At Basin Bayou, the 161-year period spanning 1851–2012 CE was characterized by three storm deposits 1–2 cm thick and reaching 13–24% sand. Storm frequency at Basin Bayou was comparable to modern from 0 to 300 CE, with both time periods averaging three events per 161-year window, sand content values reaching 13–36%, and sand bed thicknesses between 1 and 3 cm. The most active interval (> 3 events per window) of the Common Era at Basin Bayou spanned at least 900–1050 CE, reaching seven hurricane landfalls per 161-year window and storm deposit thicknesses of up to 5 cm with sand contents reaching up to 70%. An erosive event ~ 900 CE (Supplementary Information) resulted in missing record from 650 to 900 CE. Quiescent intervals relative to the historic period at Basin Bayou (< 3 events per window), relative to 1851–2012 CE, occurred from 250 to at least 650 CE and between 1150 and 1850 CE.

Regional tropical cyclone histories

The storm reconstructions from Shotgun Pond and Basin Bayou share the same centennial-scale pattern of hurricane variability despite being sensitive to flooding by distinctly different individual storms. Unsurprisingly, the Shotgun Pond record indicates more intervals of heightened storm activity prior to the historic period relative to Basin Bayou, which is consistent with its susceptibility to flooding under a wider range of storm conditions. The period of greatest hurricane activity in both records occurred over multiple centuries centered on ~ 1000 CE, followed by a shift toward a prolonged quiescent period beginning around 1150–1300 CE (Fig. 5). Importantly, the historic period 1851 CE-present was characterized by reduced hurricane activity at both sites relative to ~ 1000 years ago, indicating that the short observational period is an underrepresentation of hurricane landfalls in the Florida panhandle.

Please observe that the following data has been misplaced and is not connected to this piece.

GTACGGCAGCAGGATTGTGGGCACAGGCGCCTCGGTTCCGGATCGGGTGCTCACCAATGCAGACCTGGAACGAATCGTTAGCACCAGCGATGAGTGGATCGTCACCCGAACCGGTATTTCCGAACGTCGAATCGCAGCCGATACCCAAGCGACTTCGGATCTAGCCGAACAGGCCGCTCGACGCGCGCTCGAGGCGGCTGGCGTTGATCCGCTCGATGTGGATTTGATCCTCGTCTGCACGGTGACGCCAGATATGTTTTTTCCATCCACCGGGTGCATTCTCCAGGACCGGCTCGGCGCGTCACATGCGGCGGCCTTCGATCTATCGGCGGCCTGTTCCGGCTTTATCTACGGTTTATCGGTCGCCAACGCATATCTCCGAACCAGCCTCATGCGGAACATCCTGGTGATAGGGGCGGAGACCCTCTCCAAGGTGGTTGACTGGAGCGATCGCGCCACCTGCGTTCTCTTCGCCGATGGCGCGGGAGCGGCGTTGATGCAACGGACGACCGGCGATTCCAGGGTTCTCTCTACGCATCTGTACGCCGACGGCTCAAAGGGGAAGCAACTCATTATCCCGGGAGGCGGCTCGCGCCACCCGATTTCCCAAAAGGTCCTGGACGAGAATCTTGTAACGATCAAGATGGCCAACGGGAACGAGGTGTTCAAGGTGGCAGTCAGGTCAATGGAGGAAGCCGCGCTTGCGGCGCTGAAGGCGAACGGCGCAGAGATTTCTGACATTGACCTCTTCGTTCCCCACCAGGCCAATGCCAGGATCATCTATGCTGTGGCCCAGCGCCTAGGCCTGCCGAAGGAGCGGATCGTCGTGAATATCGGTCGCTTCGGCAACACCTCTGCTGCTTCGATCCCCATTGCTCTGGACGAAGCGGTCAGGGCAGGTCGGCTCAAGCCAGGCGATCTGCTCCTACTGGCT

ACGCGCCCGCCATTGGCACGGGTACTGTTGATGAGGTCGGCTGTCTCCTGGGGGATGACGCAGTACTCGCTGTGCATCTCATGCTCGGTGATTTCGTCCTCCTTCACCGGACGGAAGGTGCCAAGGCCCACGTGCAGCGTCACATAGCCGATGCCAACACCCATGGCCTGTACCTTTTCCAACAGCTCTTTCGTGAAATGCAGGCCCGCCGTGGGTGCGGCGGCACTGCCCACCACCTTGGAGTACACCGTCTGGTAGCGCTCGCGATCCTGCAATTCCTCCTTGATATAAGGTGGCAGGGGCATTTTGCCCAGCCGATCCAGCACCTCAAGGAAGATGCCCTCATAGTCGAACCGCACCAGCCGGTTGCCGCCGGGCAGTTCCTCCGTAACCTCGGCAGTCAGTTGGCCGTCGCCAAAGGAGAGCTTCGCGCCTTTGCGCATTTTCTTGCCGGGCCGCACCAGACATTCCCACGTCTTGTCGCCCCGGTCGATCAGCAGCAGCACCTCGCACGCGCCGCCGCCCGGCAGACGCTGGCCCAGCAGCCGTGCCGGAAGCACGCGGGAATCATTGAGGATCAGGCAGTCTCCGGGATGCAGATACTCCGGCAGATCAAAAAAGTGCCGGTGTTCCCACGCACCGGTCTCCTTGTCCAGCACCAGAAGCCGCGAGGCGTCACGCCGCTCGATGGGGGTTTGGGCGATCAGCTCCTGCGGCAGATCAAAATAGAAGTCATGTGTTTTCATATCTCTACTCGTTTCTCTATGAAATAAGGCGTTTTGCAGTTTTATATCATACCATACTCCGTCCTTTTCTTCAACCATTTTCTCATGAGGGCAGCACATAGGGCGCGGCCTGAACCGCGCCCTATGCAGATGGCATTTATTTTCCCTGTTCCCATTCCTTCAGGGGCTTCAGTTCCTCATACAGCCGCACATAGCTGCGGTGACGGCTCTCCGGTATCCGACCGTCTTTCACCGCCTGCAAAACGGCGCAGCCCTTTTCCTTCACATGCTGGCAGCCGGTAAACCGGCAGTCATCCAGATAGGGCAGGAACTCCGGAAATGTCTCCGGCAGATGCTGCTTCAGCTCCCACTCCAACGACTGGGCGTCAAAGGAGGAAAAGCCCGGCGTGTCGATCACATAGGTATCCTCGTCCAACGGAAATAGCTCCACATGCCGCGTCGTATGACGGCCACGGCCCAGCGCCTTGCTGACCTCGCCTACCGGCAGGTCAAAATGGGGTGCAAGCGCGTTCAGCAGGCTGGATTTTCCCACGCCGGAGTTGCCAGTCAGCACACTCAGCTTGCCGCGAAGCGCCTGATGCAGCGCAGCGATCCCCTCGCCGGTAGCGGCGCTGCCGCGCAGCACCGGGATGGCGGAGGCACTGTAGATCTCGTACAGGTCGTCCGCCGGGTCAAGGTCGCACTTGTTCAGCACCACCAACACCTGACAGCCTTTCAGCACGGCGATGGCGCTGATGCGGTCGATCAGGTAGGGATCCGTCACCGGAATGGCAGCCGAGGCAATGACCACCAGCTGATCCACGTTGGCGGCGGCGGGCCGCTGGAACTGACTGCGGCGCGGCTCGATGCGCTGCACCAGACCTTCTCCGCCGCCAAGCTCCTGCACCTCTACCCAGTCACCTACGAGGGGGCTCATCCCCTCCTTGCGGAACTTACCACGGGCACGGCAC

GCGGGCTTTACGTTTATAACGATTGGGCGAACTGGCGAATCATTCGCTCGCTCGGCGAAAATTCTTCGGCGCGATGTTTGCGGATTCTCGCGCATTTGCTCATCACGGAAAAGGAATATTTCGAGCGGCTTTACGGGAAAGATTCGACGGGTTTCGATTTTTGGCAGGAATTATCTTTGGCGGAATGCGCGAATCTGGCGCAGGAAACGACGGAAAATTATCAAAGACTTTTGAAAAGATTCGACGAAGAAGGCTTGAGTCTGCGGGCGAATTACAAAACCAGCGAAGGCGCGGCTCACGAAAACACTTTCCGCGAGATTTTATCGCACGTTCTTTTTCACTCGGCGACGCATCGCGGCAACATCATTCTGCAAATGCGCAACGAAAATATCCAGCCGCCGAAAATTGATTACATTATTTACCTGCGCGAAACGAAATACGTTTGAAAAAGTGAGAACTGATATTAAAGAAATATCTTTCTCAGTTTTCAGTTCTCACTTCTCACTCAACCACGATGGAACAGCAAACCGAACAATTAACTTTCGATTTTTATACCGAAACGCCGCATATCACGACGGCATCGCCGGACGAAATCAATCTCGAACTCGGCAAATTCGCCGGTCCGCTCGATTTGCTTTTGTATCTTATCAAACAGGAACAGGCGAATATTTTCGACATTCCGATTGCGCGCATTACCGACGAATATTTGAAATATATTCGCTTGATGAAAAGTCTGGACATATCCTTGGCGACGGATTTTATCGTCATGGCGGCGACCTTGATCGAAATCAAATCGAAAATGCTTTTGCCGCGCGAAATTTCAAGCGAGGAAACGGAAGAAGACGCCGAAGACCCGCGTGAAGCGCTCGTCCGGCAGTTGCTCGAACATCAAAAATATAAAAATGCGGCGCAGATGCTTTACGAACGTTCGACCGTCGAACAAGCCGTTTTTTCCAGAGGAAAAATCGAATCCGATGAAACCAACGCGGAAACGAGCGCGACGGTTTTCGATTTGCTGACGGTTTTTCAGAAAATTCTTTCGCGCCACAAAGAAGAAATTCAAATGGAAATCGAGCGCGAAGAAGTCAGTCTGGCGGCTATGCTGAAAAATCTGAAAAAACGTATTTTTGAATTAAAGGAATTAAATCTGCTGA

The Basin Bayou and Shotgun Pond storm reconstructions are also similar to other grain size-based records of intense storms from the eastern panhandle region: Mullet Pond36, which is 200 km east of Basin Bayou and less than 1.7 km from Shotgun Pond, and Spring Creek Pond14, a ~ 2500-year-long reconstruction located 20 km north of Mullet Pond and Shotgun Pond (Fig. 1). These records together indicate that intense hurricane landfalls were more common along the northeastern GOM coast from 650 to 1250 CE relative to the historic period (Fig. 6). Most notably, hurricane activity decreased ~ 1150–1350 CE at each of these sites for 6–7 centuries. This shift toward decreased hurricane activity is consistent with a lack of intense hurricane deposits in sediments from Western Lake, FL35 and Lake Shelby, AL34 (Fig. 6). It should be noted, however, that the frequency and timing of storms recorded at Basin Bayou differs from that in Western Lake, despite their proximity. This discrepancy is perhaps related to an uncorrected reservoir effect on the radiocarbon-dated bulk sediment samples that form the Western Lake chronology, which was measured to be 985 years in nearby (< 6 km) Eastern Lake44. Radiocarbon ages forming the Basin Bayou chronology, on the other hand, were measured on terrestrial plant macrofossils (Table 1). Further investigation is needed to investigate the Western Lake chronology and resolve the differences between it and the Basin Bayou reconstruction. Evidence for a mid-millennium shift toward decreased hurricane activity extends beyond the northeastern GOM, including reductions in event deposits documented at Island Bay in southwest Florida45, Lighthouse Reef, Belize46 (Fig. 6), South Andros Island, The Bahamas47, Blackwood Sinkhole, The Bahamas48, and Laguna Playa Grande, Vieques, Puerto Rico49 (Fig. 1). Interestingly, a hurricane reconstruction from Salt Pond, Massachusetts50 documents increased hurricane activity for nearly three centuries during the GOM quiescent interval from 1400 to 1675 CE.